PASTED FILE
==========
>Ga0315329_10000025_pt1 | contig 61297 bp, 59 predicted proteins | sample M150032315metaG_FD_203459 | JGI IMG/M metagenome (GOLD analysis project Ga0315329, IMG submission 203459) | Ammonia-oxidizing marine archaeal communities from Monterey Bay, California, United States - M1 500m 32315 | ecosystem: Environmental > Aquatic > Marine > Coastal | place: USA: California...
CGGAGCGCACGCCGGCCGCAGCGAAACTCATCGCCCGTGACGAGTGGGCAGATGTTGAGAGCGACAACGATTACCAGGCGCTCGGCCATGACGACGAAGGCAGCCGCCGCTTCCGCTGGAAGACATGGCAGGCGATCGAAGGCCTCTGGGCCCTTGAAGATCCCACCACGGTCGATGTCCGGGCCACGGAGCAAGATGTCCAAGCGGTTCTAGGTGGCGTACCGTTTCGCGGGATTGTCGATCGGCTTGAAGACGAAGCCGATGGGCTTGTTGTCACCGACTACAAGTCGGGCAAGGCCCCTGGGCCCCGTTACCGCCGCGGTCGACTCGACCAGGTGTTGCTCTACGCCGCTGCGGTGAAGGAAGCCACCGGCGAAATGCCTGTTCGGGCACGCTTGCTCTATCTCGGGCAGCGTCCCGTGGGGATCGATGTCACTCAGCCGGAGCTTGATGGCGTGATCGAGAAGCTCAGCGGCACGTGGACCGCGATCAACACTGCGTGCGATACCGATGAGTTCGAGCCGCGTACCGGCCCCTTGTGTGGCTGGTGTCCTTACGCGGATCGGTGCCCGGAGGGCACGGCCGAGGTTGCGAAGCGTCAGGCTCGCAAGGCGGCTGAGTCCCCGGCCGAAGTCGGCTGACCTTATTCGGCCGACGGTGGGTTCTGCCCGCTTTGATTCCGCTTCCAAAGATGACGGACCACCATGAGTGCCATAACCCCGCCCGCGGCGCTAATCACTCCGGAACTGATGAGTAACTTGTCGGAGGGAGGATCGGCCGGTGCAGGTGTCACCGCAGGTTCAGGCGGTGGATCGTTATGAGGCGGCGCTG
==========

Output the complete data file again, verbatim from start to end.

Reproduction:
>Ga0315329_10000025_pt1 | contig 61297 bp, 59 predicted proteins | sample M150032315metaG_FD_203459 | JGI IMG/M metagenome (GOLD analysis project Ga0315329, IMG submission 203459) | Ammonia-oxidizing marine archaeal communities from Monterey Bay, California, United States - M1 500m 32315 | ecosystem: Environmental > Aquatic > Marine > Coastal | place: USA: California...
CGGAGCGCACGCCGGCCGCAGCGAAACTCATCGCCCGTGACGAGTGGGCAGATGTTGAGAGCGACAACGATTACCAGGCGCTCGGCCATGACGACGAAGGCAGCCGCCGCTTCCGCTGGAAGACATGGCAGGCGATCGAAGGCCTCTGGGCCCTTGAAGATCCCACCACGGTCGATGTCCGGGCCACGGAGCAAGATGTCCAAGCGGTTCTAGGTGGCGTACCGTTTCGCGGGATTGTCGATCGGCTTGAAGACGAAGCCGATGGGCTTGTTGTCACCGACTACAAGTCGGGCAAGGCCCCTGGGCCCCGTTACCGCCGCGGTCGACTCGACCAGGTGTTGCTCTACGCCGCTGCGGTGAAGGAAGCCACCGGCGAAATGCCTGTTCGGGCACGCTTGCTCTATCTCGGGCAGCGTCCCGTGGGGATCGATGTCACTCAGCCGGAGCTTGATGGCGTGATCGAGAAGCTCAGCGGCACGTGGACCGCGATCAACACTGCGTGCGATACCGATGAGTTCGAGCCGCGTACCGGCCCCTTGTGTGGCTGGTGTCCTTACGCGGATCGGTGCCCGGAGGGCACGGCCGAGGTTGCGAAGCGTCAGGCTCGCAAGGCGGCTGAGTCCCCGGCCGAAGTCGGCTGACCTTATTCGGCCGACGGTGGGTTCTGCCCGCTTTGATTCCGCTTCCAAAGATGACGGACCACCATGAGTGCCATAACCCCGCCCGCGGCGCTAATCACTCCGGAACTGATGAGTAACTTGTCGGAGGGAGGATCGGCCGGTGCAGGTGTCACCGCAGGTTCAGGCGGTGGATCGTTATGAGGCGGCGCTG